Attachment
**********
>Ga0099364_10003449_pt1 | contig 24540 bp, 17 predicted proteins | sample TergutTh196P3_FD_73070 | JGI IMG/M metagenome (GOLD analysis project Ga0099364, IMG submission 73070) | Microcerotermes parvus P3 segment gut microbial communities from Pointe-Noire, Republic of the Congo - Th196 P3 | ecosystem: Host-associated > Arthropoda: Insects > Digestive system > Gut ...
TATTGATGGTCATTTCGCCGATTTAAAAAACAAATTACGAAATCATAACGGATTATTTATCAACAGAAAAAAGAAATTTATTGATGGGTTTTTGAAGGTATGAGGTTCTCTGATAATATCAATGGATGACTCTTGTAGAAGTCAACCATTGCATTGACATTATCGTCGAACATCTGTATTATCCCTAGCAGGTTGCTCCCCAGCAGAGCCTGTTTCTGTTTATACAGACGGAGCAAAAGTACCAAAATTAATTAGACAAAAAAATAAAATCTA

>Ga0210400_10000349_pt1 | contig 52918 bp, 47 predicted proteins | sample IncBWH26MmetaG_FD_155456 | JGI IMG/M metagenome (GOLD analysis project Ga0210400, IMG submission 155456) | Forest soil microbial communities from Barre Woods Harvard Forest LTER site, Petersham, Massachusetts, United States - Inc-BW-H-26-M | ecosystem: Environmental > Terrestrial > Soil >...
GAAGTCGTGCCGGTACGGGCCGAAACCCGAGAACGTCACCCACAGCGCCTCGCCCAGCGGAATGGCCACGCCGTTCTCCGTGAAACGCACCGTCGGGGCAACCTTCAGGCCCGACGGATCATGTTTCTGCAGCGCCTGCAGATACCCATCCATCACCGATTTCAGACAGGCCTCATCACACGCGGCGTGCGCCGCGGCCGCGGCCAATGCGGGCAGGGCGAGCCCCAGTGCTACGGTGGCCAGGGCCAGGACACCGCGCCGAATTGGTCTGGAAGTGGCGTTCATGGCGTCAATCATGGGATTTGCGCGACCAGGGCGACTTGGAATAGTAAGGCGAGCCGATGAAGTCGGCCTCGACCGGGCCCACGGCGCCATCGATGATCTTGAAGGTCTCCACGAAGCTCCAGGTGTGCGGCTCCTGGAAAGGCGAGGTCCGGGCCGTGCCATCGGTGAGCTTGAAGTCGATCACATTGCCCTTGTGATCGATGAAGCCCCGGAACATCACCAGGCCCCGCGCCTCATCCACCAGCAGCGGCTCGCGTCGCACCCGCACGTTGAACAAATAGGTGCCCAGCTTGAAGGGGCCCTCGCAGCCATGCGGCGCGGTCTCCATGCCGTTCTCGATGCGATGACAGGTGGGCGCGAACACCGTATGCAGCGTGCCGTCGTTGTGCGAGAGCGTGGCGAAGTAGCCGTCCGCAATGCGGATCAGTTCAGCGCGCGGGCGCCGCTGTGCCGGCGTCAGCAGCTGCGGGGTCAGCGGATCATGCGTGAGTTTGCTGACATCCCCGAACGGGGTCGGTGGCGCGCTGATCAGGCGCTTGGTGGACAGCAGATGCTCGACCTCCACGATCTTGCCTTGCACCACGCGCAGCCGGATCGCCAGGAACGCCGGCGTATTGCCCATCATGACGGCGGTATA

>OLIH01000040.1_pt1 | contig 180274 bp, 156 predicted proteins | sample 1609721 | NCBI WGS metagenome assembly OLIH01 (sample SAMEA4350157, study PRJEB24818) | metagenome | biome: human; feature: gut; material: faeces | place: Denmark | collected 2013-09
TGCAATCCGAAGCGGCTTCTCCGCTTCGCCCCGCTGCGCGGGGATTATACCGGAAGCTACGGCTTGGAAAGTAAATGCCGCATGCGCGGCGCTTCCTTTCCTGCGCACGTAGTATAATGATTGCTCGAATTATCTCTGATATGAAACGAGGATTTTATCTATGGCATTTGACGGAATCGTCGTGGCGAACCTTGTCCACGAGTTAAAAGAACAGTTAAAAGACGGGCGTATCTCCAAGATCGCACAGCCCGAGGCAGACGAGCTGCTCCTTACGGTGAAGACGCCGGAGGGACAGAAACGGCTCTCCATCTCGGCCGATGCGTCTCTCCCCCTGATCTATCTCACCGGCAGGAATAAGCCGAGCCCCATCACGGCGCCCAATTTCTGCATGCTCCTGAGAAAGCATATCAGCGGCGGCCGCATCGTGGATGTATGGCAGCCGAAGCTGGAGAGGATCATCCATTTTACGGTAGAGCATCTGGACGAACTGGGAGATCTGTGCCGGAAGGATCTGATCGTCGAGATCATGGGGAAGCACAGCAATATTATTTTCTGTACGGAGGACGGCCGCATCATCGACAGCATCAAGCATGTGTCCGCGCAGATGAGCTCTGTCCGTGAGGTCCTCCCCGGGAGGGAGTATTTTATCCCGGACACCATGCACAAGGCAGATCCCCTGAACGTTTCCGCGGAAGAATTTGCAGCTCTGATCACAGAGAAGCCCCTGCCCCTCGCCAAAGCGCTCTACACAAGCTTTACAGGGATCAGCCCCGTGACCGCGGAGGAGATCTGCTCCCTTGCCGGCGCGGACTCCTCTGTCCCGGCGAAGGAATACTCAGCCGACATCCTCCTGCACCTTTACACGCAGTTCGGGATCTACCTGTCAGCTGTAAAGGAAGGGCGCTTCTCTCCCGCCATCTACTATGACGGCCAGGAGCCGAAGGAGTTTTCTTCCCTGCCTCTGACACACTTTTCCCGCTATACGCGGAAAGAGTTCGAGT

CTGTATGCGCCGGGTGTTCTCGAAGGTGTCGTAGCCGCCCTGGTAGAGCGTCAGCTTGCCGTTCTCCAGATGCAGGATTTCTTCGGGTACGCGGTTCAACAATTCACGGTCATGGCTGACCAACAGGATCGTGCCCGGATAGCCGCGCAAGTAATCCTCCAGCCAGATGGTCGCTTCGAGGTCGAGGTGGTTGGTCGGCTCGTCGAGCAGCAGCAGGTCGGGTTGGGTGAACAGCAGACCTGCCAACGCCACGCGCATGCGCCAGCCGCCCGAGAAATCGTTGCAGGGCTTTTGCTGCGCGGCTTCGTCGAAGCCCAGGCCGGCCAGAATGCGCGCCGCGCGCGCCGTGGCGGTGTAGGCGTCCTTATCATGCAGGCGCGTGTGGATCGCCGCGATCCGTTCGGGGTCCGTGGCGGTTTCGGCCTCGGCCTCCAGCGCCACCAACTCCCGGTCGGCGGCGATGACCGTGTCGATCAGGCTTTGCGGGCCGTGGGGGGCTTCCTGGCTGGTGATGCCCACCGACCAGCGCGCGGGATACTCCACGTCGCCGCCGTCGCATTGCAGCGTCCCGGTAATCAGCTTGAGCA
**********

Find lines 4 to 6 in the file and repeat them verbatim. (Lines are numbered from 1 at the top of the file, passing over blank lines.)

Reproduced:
GAAGTCGTGCCGGTACGGGCCGAAACCCGAGAACGTCACCCACAGCGCCTCGCCCAGCGGAATGGCCACGCCGTTCTCCGTGAAACGCACCGTCGGGGCAACCTTCAGGCCCGACGGATCATGTTTCTGCAGCGCCTGCAGATACCCATCCATCACCGATTTCAGACAGGCCTCATCACACGCGGCGTGCGCCGCGGCCGCGGCCAATGCGGGCAGGGCGAGCCCCAGTGCTACGGTGGCCAGGGCCAGGACACCGCGCCGAATTGGTCTGGAAGTGGCGTTCATGGCGTCAATCATGGGATTTGCGCGACCAGGGCGACTTGGAATAGTAAGGCGAGCCGATGAAGTCGGCCTCGACCGGGCCCACGGCGCCATCGATGATCTTGAAGGTCTCCACGAAGCTCCAGGTGTGCGGCTCCTGGAAAGGCGAGGTCCGGGCCGTGCCATCGGTGAGCTTGAAGTCGATCACATTGCCCTTGTGATCGATGAAGCCCCGGAACATCACCAGGCCCCGCGCCTCATCCACCAGCAGCGGCTCGCGTCGCACCCGCACGTTGAACAAATAGGTGCCCAGCTTGAAGGGGCCCTCGCAGCCATGCGGCGCGGTCTCCATGCCGTTCTCGATGCGATGACAGGTGGGCGCGAACACCGTATGCAGCGTGCCGTCGTTGTGCGAGAGCGTGGCGAAGTAGCCGTCCGCAATGCGGATCAGTTCAGCGCGCGGGCGCCGCTGTGCCGGCGTCAGCAGCTGCGGGGTCAGCGGATCATGCGTGAGTTTGCTGACATCCCCGAACGGGGTCGGTGGCGCGCTGATCAGGCGCTTGGTGGACAGCAGATGCTCGACCTCCACGATCTTGCCTTGCACCACGCGCAGCCGGATCGCCAGGAACGCCGGCGTATTGCCCATCATGACGGCGGTATA

>OLIH01000040.1_pt1 | contig 180274 bp, 156 predicted proteins | sample 1609721 | NCBI WGS metagenome assembly OLIH01 (sample SAMEA4350157, study PRJEB24818) | metagenome | biome: human; feature: gut; material: faeces | place: Denmark | collected 2013-09
TGCAATCCGAAGCGGCTTCTCCGCTTCGCCCCGCTGCGCGGGGATTATACCGGAAGCTACGGCTTGGAAAGTAAATGCCGCATGCGCGGCGCTTCCTTTCCTGCGCACGTAGTATAATGATTGCTCGAATTATCTCTGATATGAAACGAGGATTTTATCTATGGCATTTGACGGAATCGTCGTGGCGAACCTTGTCCACGAGTTAAAAGAACAGTTAAAAGACGGGCGTATCTCCAAGATCGCACAGCCCGAGGCAGACGAGCTGCTCCTTACGGTGAAGACGCCGGAGGGACAGAAACGGCTCTCCATCTCGGCCGATGCGTCTCTCCCCCTGATCTATCTCACCGGCAGGAATAAGCCGAGCCCCATCACGGCGCCCAATTTCTGCATGCTCCTGAGAAAGCATATCAGCGGCGGCCGCATCGTGGATGTATGGCAGCCGAAGCTGGAGAGGATCATCCATTTTACGGTAGAGCATCTGGACGAACTGGGAGATCTGTGCCGGAAGGATCTGATCGTCGAGATCATGGGGAAGCACAGCAATATTATTTTCTGTACGGAGGACGGCCGCATCATCGACAGCATCAAGCATGTGTCCGCGCAGATGAGCTCTGTCCGTGAGGTCCTCCCCGGGAGGGAGTATTTTATCCCGGACACCATGCACAAGGCAGATCCCCTGAACGTTTCCGCGGAAGAATTTGCAGCTCTGATCACAGAGAAGCCCCTGCCCCTCGCCAAAGCGCTCTACACAAGCTTTACAGGGATCAGCCCCGTGACCGCGGAGGAGATCTGCTCCCTTGCCGGCGCGGACTCCTCTGTCCCGGCGAAGGAATACTCAGCCGACATCCTCCTGCACCTTTACACGCAGTTCGGGATCTACCTGTCAGCTGTAAAGGAAGGGCGCTTCTCTCCCGCCATCTACTATGACGGCCAGGAGCCGAAGGAGTTTTCTTCCCTGCCTCTGACACACTTTTCCCGCTATACGCGGAAAGAGTTCGAGT